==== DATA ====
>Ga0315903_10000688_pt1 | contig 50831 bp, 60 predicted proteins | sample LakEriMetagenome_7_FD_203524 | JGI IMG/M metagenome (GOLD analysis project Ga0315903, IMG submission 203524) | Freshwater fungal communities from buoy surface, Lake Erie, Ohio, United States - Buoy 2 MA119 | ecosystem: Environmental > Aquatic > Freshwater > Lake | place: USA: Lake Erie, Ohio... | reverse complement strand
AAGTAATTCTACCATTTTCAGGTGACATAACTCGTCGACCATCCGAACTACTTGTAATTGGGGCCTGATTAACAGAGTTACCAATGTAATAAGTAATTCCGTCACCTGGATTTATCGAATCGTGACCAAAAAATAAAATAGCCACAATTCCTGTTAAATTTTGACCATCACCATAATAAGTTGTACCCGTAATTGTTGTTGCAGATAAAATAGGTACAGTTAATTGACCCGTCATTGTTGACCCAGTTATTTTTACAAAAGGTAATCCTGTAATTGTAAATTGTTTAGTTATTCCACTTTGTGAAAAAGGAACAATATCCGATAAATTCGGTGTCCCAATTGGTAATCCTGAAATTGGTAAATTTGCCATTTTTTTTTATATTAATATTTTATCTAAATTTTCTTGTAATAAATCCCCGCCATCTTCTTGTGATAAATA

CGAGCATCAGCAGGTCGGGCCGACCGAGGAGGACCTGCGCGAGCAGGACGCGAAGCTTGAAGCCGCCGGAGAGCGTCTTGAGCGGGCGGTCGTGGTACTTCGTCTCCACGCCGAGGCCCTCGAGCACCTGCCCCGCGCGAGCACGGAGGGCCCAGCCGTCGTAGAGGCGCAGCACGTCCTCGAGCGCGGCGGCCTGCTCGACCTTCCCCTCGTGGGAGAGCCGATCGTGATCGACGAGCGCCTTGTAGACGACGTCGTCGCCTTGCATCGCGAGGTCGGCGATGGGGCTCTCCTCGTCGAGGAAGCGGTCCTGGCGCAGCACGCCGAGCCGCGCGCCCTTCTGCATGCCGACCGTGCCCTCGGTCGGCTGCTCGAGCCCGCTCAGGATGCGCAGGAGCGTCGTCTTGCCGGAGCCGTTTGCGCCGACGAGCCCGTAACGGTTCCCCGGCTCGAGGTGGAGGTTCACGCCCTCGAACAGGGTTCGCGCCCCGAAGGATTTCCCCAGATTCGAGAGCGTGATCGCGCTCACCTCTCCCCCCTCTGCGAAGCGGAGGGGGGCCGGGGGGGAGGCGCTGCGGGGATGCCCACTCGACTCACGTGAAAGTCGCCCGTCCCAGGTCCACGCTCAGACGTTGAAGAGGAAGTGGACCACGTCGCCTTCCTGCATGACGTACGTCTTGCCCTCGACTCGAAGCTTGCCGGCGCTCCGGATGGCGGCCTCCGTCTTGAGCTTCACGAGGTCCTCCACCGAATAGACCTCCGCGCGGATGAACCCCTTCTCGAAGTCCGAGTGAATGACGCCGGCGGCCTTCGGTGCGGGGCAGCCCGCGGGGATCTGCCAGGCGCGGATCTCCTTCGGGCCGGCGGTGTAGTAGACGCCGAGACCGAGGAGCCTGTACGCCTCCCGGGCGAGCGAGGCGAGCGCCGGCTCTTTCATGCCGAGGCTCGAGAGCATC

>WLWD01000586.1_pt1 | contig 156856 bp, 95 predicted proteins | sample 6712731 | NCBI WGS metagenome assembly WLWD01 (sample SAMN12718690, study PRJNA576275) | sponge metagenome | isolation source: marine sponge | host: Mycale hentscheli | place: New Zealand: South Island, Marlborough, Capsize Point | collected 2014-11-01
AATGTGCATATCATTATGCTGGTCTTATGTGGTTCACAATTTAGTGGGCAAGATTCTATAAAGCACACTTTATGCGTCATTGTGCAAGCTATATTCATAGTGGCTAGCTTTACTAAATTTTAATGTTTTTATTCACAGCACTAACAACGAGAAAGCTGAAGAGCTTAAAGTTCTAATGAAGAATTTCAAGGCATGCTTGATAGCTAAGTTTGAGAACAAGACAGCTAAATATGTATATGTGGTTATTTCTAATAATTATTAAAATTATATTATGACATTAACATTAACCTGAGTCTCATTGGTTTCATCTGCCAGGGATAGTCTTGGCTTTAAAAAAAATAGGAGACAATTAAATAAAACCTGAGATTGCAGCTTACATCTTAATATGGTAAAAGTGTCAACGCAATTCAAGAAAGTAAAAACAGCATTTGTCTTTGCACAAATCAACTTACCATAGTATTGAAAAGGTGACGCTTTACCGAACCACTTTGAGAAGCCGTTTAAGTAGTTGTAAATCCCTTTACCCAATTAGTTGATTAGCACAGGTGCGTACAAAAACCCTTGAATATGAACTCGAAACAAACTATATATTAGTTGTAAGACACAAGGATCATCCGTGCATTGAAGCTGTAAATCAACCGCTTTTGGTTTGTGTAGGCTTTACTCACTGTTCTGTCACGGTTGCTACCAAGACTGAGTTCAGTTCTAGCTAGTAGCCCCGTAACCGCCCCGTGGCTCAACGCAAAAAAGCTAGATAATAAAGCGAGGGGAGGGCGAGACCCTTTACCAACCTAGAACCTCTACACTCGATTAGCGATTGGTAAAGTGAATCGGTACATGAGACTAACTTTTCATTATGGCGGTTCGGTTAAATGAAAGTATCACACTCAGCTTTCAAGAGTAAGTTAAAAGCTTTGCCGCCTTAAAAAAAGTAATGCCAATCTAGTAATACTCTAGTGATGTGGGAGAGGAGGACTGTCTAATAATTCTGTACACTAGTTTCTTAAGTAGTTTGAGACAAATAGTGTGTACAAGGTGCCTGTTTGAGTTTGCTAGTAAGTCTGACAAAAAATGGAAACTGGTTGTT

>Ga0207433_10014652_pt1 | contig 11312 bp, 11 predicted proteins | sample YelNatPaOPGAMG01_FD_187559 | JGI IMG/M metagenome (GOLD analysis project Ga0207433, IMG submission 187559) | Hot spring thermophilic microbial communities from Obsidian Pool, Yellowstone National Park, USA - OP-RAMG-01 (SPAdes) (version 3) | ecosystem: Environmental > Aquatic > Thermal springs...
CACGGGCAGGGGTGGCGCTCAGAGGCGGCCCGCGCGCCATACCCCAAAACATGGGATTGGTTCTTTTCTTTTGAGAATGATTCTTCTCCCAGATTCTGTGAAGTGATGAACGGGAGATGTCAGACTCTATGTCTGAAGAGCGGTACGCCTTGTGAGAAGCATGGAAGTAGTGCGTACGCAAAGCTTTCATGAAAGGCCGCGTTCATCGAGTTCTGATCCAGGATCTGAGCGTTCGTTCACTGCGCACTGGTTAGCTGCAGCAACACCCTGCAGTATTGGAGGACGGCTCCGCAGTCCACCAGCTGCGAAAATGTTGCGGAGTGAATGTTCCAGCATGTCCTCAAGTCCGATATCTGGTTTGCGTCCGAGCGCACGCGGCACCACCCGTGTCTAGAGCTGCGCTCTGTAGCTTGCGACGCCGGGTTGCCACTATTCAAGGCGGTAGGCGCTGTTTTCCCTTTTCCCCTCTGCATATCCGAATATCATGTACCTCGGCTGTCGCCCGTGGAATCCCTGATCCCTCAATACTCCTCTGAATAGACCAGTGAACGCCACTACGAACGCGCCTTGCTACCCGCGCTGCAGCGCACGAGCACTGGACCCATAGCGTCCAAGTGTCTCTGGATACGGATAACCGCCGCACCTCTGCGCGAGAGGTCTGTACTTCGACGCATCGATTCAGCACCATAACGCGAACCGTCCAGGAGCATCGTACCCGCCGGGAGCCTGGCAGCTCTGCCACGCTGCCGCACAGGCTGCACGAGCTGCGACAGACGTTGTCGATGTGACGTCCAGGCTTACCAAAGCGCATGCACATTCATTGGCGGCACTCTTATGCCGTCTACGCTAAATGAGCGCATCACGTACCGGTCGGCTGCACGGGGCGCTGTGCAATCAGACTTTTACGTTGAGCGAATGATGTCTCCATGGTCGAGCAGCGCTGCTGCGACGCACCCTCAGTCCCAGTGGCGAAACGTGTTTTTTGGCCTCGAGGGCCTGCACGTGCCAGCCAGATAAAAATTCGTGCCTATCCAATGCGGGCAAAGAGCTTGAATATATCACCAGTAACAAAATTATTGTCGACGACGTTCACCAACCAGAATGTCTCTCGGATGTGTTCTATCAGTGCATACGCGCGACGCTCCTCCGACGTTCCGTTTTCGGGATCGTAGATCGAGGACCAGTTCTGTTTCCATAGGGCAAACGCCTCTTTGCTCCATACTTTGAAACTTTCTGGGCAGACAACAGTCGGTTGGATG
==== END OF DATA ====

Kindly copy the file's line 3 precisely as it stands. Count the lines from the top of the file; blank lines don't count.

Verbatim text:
CGAGCATCAGCAGGTCGGGCCGACCGAGGAGGACCTGCGCGAGCAGGACGCGAAGCTTGAAGCCGCCGGAGAGCGTCTTGAGCGGGCGGTCGTGGTACTTCGTCTCCACGCCGAGGCCCTCGAGCACCTGCCCCGCGCGAGCACGGAGGGCCCAGCCGTCGTAGAGGCGCAGCACGTCCTCGAGCGCGGCGGCCTGCTCGACCTTCCCCTCGTGGGAGAGCCGATCGTGATCGACGAGCGCCTTGTAGACGACGTCGTCGCCTTGCATCGCGAGGTCGGCGATGGGGCTCTCCTCGTCGAGGAAGCGGTCCTGGCGCAGCACGCCGAGCCGCGCGCCCTTCTGCATGCCGACCGTGCCCTCGGTCGGCTGCTCGAGCCCGCTCAGGATGCGCAGGAGCGTCGTCTTGCCGGAGCCGTTTGCGCCGACGAGCCCGTAACGGTTCCCCGGCTCGAGGTGGAGGTTCACGCCCTCGAACAGGGTTCGCGCCCCGAAGGATTTCCCCAGATTCGAGAGCGTGATCGCGCTCACCTCTCCCCCCTCTGCGAAGCGGAGGGGGGCCGGGGGGGAGGCGCTGCGGGGATGCCCACTCGACTCACGTGAAAGTCGCCCGTCCCAGGTCCACGCTCAGACGTTGAAGAGGAAGTGGACCACGTCGCCTTCCTGCATGACGTACGTCTTGCCCTCGACTCGAAGCTTGCCGGCGCTCCGGATGGCGGCCTCCGTCTTGAGCTTCACGAGGTCCTCCACCGAATAGACCTCCGCGCGGATGAACCCCTTCTCGAAGTCCGAGTGAATGACGCCGGCGGCCTTCGGTGCGGGGCAGCCCGCGGGGATCTGCCAGGCGCGGATCTCCTTCGGGCCGGCGGTGTAGTAGACGCCGAGACCGAGGAGCCTGTACGCCTCCCGGGCGAGCGAGGCGAGCGCCGGCTCTTTCATGCCGAGGCTCGAGAGCATC